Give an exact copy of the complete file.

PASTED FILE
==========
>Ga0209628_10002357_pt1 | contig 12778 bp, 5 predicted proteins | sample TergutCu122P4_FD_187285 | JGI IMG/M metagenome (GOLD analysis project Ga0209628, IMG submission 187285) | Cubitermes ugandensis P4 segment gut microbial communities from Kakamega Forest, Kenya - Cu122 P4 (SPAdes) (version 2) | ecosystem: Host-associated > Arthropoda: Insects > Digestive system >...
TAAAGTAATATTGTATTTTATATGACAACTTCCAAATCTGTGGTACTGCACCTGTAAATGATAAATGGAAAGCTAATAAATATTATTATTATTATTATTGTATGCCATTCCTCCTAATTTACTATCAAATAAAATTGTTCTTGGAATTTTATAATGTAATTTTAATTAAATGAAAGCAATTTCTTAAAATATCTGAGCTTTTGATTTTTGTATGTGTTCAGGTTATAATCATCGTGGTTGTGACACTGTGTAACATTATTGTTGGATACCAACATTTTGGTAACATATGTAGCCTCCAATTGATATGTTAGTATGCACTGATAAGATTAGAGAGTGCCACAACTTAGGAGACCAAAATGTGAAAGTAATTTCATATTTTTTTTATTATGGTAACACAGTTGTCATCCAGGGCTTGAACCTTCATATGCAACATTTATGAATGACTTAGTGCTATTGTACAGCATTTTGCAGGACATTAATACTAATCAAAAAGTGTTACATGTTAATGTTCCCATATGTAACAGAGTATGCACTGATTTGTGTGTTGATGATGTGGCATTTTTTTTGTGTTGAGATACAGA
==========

>Ga0209628_10002357_pt1 | contig 12778 bp, 5 predicted proteins | sample TergutCu122P4_FD_187285 | JGI IMG/M metagenome (GOLD analysis project Ga0209628, IMG submission 187285) | Cubitermes ugandensis P4 segment gut microbial communities from Kakamega Forest, Kenya - Cu122 P4 (SPAdes) (version 2) | ecosystem: Host-associated > Arthropoda: Insects > Digestive system >...
TAAAGTAATATTGTATTTTATATGACAACTTCCAAATCTGTGGTACTGCACCTGTAAATGATAAATGGAAAGCTAATAAATATTATTATTATTATTATTGTATGCCATTCCTCCTAATTTACTATCAAATAAAATTGTTCTTGGAATTTTATAATGTAATTTTAATTAAATGAAAGCAATTTCTTAAAATATCTGAGCTTTTGATTTTTGTATGTGTTCAGGTTATAATCATCGTGGTTGTGACACTGTGTAACATTATTGTTGGATACCAACATTTTGGTAACATATGTAGCCTCCAATTGATATGTTAGTATGCACTGATAAGATTAGAGAGTGCCACAACTTAGGAGACCAAAATGTGAAAGTAATTTCATATTTTTTTTATTATGGTAACACAGTTGTCATCCAGGGCTTGAACCTTCATATGCAACATTTATGAATGACTTAGTGCTATTGTACAGCATTTTGCAGGACATTAATACTAATCAAAAAGTGTTACATGTTAATGTTCCCATATGTAACAGAGTATGCACTGATTTGTGTGTTGATGATGTGGCATTTTTTTTGTGTTGAGATACAGA